If the gap to be filled is less than 4 cm (pedicle to femoral vessels), the deep inferior epigastric artery (DIEA) can be identified and used for vascular anastomosis. In this situation DIEA vessels can be harvested either through an extension of the existing groin incision (Fig. 13-1) or an extended Pfannenstiel incision (Fig. 13-2). The superior adipocutaneous flap is raised as needed with cephalad traction, and an incision is made just medial to the lateral border of the rectus abdominis muscle. The anterior rectus sheath fascia is incised, and the deep inferior epigastric vessels are isolated from the posterior rectus sheath posteriorly and the rectus muscle anteriorly. The artery and venae comitantes are harvested cranially until the desired length is reached; the surgeon must be careful to preserve the motor intercostal nerve branches. The vessels are then divided distally and transposed to the recipient site through the opening in the fascia (Fig. 13-3) that will be sutured completely except for a hole for the vessels. Although the artery maintains an adequate caliber, the veins may be so small that the discrepancy with the flap’s vein is too big. In this latter case the transposed saphenous vein or one of its branches can be used for outflow (see Fig. 13-2).

After the desired length of the pedicle is obtained, the artery is ligated, divided, and transposed caudally. Letting the artery come out of the abdominal wall from the lowest point of the fascial incision usually allows sufficient length to almost reach the pubis. Tunneling the pedicle underneath the inguinal ligament to bring it below provides additional length but at the expense of a longer, deeper, and more complicated dissection. This is almost never necessary, because extending the dissection cranially is usually easier and as effective; this is because the inferior epigastric vessels do not reduce much in their caliber in their course underneath the rectus abdominis muscle. Furthermore, the proximal part of the artery lying underneath the ligament is rather tortuous, whereas the distal part underneath the rectus muscle is straight and easier to position. When closing the abdomen, the surgeon should carefully reapproximate the two layers of fascia that are encountered without arterial compression. Some surgeons reinforce the anterior rectus sheath with a mesh graft to avoid a postoperative bulge. However, preservation of the intercostal motor branches and careful reapproximation of the fascial layers prevent any bulging.

Arterial Interposition Graft (Deep Inferior Epigastric Artery/Descending Branch of the Lateral Circumflex Femoral Artery)

An alternative to arterial transposition can be an arterial interposition graft. An arterial (and venous) interposition graft can be harvested from the deep inferior epigastric vessels as previously described or from the DIEA/descending branch of the lateral circumflex femoral artery, which is the ALT flap pedicle, accessed through an incision at the septum between the vastus lateralis and rectus femoris muscles and deepened until the pedicle is encountered lying on the medial edge of the vastus lateralis (Fig. 13-4). As long as the motor nerve to the vastus lateralis is spared, this donor site provides easy access to a very long graft with no functional loss and through a linear scar in a thigh that is usually already scarred to harvest either an ALT flap and/or a split-thickness skin graft used to cover the ALT or RFF donor site. In ALT phalloplasties the graft can be harvested from the vessels distal to the perforator or from the contralateral thigh. We prefer to avoid a vein-to-artery graft. An artery-to-artery graft preserves a more physiological situation, better tolerates high-pressure regimens, and maintains the pulsatile flow.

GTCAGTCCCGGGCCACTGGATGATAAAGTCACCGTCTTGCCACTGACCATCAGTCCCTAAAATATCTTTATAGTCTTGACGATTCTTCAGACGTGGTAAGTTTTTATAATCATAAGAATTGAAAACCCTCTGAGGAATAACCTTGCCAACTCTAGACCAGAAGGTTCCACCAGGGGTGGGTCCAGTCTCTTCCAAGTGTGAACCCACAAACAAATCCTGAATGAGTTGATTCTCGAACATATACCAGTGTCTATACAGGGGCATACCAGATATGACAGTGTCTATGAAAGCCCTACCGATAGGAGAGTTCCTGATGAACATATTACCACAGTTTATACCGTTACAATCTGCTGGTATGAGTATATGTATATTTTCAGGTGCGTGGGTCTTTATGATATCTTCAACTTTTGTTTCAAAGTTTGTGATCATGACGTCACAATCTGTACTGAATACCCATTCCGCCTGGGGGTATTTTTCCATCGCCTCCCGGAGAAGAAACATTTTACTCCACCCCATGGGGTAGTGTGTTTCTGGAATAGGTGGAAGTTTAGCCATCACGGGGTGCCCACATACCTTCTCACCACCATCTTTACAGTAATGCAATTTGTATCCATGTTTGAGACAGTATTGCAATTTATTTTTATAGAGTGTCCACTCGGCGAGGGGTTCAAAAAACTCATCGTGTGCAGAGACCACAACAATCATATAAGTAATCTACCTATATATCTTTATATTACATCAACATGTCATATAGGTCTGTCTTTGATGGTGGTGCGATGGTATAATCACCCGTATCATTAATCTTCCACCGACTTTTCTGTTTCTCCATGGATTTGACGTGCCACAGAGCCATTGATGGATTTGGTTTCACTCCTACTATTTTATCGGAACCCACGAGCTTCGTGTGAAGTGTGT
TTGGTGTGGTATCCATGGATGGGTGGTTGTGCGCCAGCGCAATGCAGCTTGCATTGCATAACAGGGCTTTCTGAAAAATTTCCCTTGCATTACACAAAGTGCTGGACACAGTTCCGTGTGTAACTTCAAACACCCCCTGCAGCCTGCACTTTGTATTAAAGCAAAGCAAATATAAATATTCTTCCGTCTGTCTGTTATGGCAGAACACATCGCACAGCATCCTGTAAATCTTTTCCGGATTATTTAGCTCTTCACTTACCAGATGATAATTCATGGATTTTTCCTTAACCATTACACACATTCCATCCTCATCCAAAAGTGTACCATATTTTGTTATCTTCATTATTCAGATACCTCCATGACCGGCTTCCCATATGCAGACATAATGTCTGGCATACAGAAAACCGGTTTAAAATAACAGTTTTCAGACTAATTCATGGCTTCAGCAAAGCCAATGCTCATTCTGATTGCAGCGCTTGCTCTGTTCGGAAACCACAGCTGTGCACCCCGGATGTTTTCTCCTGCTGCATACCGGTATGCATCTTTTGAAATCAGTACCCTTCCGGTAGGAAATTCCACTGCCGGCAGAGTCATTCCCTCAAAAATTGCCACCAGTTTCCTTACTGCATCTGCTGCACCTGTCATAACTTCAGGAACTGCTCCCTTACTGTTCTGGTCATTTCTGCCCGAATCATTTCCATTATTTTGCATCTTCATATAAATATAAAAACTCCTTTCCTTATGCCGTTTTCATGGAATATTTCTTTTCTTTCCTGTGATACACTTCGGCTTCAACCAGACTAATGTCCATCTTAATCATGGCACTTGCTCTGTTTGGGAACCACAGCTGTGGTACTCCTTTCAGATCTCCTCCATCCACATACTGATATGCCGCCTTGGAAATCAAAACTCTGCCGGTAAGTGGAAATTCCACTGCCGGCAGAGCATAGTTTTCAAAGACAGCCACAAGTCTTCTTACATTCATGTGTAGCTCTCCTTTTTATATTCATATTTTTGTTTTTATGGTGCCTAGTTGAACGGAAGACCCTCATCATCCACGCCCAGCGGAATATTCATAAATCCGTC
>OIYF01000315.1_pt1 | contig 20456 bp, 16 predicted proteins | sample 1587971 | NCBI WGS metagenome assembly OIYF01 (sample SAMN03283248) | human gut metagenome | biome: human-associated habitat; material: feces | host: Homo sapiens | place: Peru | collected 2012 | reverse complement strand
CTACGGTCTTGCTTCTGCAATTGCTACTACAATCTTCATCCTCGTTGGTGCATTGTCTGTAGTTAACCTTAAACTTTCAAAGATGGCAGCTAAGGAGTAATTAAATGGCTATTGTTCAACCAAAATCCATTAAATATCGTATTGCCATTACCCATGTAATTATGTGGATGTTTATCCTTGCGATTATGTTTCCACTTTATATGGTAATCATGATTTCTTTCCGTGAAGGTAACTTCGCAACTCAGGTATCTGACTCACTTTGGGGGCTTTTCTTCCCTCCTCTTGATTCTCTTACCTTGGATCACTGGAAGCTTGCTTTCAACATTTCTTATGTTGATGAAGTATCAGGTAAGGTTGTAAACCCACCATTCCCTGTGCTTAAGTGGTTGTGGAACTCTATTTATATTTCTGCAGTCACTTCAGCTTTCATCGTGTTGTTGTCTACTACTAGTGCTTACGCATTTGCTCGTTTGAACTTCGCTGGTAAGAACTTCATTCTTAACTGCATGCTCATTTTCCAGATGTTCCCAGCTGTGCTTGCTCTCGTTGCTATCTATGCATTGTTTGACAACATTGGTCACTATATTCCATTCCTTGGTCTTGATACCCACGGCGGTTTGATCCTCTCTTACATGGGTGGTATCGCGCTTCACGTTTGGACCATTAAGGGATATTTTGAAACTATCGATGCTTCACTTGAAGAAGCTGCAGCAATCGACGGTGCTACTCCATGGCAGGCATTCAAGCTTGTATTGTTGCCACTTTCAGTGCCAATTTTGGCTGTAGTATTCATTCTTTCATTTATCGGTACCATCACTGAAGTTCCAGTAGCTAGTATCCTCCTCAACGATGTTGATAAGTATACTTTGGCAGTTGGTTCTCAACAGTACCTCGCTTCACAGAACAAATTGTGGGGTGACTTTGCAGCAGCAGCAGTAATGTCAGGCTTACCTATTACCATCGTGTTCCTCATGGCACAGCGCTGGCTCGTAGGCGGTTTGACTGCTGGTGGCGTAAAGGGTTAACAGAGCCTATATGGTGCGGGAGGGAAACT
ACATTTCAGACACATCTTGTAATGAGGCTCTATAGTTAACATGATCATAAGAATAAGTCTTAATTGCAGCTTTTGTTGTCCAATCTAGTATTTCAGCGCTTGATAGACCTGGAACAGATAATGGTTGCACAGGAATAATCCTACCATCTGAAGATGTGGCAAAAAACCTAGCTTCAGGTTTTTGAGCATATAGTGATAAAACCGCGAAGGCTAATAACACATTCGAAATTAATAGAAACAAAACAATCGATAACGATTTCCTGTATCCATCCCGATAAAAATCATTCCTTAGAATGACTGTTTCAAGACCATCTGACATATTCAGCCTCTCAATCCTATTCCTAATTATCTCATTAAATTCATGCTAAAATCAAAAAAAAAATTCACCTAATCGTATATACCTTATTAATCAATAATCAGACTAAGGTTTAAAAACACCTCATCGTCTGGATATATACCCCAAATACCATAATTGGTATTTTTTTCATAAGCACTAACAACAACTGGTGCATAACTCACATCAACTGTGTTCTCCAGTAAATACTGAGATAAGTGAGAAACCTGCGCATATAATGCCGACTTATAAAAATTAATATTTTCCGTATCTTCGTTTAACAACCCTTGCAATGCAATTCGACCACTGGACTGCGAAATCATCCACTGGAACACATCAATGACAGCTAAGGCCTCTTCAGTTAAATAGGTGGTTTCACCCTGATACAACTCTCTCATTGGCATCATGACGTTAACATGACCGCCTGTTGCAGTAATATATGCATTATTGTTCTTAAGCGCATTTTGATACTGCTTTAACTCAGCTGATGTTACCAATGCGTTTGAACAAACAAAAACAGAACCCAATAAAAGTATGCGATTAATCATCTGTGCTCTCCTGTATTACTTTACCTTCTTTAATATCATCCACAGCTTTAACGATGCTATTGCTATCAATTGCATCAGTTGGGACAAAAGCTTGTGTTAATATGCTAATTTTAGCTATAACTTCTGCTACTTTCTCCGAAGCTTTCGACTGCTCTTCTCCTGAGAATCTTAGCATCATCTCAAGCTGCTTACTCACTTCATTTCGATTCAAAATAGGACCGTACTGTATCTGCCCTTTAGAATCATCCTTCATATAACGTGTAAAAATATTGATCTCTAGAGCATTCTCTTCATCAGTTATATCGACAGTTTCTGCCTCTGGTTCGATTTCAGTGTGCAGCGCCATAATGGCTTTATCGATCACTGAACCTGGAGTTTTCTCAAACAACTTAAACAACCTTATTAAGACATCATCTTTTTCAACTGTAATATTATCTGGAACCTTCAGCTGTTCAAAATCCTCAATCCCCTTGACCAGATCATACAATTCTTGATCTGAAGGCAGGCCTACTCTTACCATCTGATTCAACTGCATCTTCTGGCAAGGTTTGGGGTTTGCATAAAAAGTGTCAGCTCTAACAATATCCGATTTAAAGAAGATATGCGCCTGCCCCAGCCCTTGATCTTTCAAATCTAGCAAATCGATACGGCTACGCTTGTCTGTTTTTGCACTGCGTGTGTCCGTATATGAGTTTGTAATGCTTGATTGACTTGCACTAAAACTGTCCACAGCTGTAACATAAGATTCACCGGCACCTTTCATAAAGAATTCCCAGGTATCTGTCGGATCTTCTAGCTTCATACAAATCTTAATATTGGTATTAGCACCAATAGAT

Arterial Thrombosis

Immediate arterial thrombosis is a very rare event, but it can sometimes complicate a phalloplasty procedure intraoperatively or (very) shortly after surgery. These early arterial thrombi are normally white and easy to remove. The problem with this complication is not only that the anastomosis (either end-to-end on a side branch or end-to-side on the femoral artery) must be redone, but there is not too much room for vessel shortening in the first case or for a change in anastomotic site in the second case. When a thrombosis occurs at an end-to-side anastomosis, the surgeon should preferably not remove the anastomosis and close the femoral artery, because leakages or breakdowns may occur. The flap’s artery is normally divided while leaving the stump (ligated or clipped) attached to the femoral vessels. A new recipient vessel must be found, eventually requiring an arterial interposition as previously described for short pedicled flaps. In this case the inferior epigastric artery is an excellent choice for a recipient artery.

If the thrombosis is not explained by a technical mistake, thromboprophylaxis is started with a bolus of an antiplatelet drug (dipyridamole, lysine salicylate, and piracetam) at the completion of the arterial anastomosis before clamp release. Antiaggregation is continued postoperatively as a continuous infusion for 24 hours and then orally for 7 days. This regimen is only used in patients with an otherwise unexplained arterial thrombosis. Alternatively, low-molecular-weight heparin and aspirin—discontinuing heparin on discharge and aspirin after 1 month—can be used.

Arteriovenous Shunts (Radial Forearm Flap)

Although rare, an arteriovenous fistula that causes a steal phenomenon to the flap may exist between the radial artery and venae comitantes. In these cases the anastomoses are patent, there is venous return in the vein, and the flap is pale; there is neither bleeding nor capillary refill. The clue to diagnosis is a pedicle that is well pulsatile until a certain point with venous return through the flap’s vein (this latter case rules out a pedicle thrombosis). On suspicion the pedicle is examined starting from the anastomosis and carefully isolating the artery from the vein until the communication is found and ligated or clipped. Sometimes there can be multiple shunts. In these latter cases the flow will progress a little further and then stop again. After all the fistulas are closed, the flap will again be well perfused.

Tight Closure

If the subcutaneous fatty layer in the forearm or thigh is too thick (or the dimensions of the flap are not designed large enough), closure under tension, which is often combined with postoperative swelling, can cause a compartment syndrome within the flap, jeopardizing vascularization of the urethra, the outer flap, or both. Every time tension is observed, the flap should not be sutured to itself but left open in its ventral part and the residual defect grafted. This is often required only in the proximal two thirds of the flap, but if any doubt exists, it is safer to place a small skin graft over the complete ventral side of the flap (which will not be visible long-term) rather than risking partial flap necrosis. The same applies to revisions for venous congestion, hematomas, or intraflap arteriovenous loops (Fig. 13-5), which result in additional flap congestion and increased swelling. In these cases the cylinder of the penis should not be closed but left open and grafted.

Jan 3, 2017 | Posted by in UROLOGY | Comments Off on Unfavorable Results and Complications in Phalloplasty Surgery